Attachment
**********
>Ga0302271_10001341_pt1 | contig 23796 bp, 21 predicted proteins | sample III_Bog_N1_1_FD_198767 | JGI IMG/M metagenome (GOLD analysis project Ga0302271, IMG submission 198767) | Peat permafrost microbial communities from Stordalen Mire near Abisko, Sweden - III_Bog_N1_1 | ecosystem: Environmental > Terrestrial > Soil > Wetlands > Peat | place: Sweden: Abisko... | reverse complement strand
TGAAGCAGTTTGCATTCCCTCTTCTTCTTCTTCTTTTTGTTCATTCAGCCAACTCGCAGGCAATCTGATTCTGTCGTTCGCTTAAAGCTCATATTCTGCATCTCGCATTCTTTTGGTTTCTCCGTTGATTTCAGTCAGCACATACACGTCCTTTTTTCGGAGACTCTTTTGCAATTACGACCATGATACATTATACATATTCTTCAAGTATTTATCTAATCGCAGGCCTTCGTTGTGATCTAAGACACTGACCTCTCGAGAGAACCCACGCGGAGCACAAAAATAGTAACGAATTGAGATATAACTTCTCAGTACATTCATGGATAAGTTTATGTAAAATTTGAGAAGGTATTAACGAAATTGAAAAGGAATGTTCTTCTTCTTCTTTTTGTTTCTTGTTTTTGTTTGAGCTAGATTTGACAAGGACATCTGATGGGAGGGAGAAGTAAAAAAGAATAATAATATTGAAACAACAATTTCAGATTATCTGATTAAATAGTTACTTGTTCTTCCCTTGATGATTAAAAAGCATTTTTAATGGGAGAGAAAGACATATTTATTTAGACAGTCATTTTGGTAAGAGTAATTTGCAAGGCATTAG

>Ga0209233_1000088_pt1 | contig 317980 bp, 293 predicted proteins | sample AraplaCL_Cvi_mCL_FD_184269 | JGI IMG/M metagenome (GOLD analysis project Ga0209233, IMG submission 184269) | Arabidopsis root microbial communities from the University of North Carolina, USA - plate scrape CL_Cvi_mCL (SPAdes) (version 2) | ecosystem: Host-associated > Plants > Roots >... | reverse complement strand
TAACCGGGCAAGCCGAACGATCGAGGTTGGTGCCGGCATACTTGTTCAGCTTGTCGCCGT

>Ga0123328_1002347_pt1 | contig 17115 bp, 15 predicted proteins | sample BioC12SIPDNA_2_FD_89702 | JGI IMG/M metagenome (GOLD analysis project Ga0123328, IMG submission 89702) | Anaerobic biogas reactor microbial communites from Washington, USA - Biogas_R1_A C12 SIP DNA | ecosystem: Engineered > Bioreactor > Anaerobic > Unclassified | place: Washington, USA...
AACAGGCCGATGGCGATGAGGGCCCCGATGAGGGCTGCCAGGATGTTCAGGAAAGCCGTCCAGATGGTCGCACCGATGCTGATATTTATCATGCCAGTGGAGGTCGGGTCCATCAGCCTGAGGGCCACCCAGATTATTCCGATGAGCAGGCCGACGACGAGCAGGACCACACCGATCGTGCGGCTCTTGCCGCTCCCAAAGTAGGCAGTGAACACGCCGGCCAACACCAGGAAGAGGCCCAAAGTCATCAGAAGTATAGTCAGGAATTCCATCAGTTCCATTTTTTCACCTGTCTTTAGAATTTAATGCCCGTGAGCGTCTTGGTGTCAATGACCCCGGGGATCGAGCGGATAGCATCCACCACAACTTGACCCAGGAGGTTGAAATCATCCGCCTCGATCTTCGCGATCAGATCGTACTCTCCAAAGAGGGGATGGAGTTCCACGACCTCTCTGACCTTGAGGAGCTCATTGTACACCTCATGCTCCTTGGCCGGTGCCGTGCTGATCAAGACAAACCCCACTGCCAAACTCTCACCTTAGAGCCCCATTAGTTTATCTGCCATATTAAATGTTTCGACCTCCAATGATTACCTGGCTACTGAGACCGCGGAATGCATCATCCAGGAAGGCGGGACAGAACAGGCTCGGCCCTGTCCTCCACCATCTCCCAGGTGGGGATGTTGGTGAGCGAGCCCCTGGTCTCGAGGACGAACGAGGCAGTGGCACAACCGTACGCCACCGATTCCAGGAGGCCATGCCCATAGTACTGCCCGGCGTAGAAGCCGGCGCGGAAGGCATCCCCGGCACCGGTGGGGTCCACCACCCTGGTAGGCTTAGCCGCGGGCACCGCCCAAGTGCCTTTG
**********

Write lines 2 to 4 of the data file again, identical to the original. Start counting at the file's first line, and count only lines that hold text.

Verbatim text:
TGAAGCAGTTTGCATTCCCTCTTCTTCTTCTTCTTTTTGTTCATTCAGCCAACTCGCAGGCAATCTGATTCTGTCGTTCGCTTAAAGCTCATATTCTGCATCTCGCATTCTTTTGGTTTCTCCGTTGATTTCAGTCAGCACATACACGTCCTTTTTTCGGAGACTCTTTTGCAATTACGACCATGATACATTATACATATTCTTCAAGTATTTATCTAATCGCAGGCCTTCGTTGTGATCTAAGACACTGACCTCTCGAGAGAACCCACGCGGAGCACAAAAATAGTAACGAATTGAGATATAACTTCTCAGTACATTCATGGATAAGTTTATGTAAAATTTGAGAAGGTATTAACGAAATTGAAAAGGAATGTTCTTCTTCTTCTTTTTGTTTCTTGTTTTTGTTTGAGCTAGATTTGACAAGGACATCTGATGGGAGGGAGAAGTAAAAAAGAATAATAATATTGAAACAACAATTTCAGATTATCTGATTAAATAGTTACTTGTTCTTCCCTTGATGATTAAAAAGCATTTTTAATGGGAGAGAAAGACATATTTATTTAGACAGTCATTTTGGTAAGAGTAATTTGCAAGGCATTAG

>Ga0209233_1000088_pt1 | contig 317980 bp, 293 predicted proteins | sample AraplaCL_Cvi_mCL_FD_184269 | JGI IMG/M metagenome (GOLD analysis project Ga0209233, IMG submission 184269) | Arabidopsis root microbial communities from the University of North Carolina, USA - plate scrape CL_Cvi_mCL (SPAdes) (version 2) | ecosystem: Host-associated > Plants > Roots >... | reverse complement strand
TAACCGGGCAAGCCGAACGATCGAGGTTGGTGCCGGCATACTTGTTCAGCTTGTCGCCGT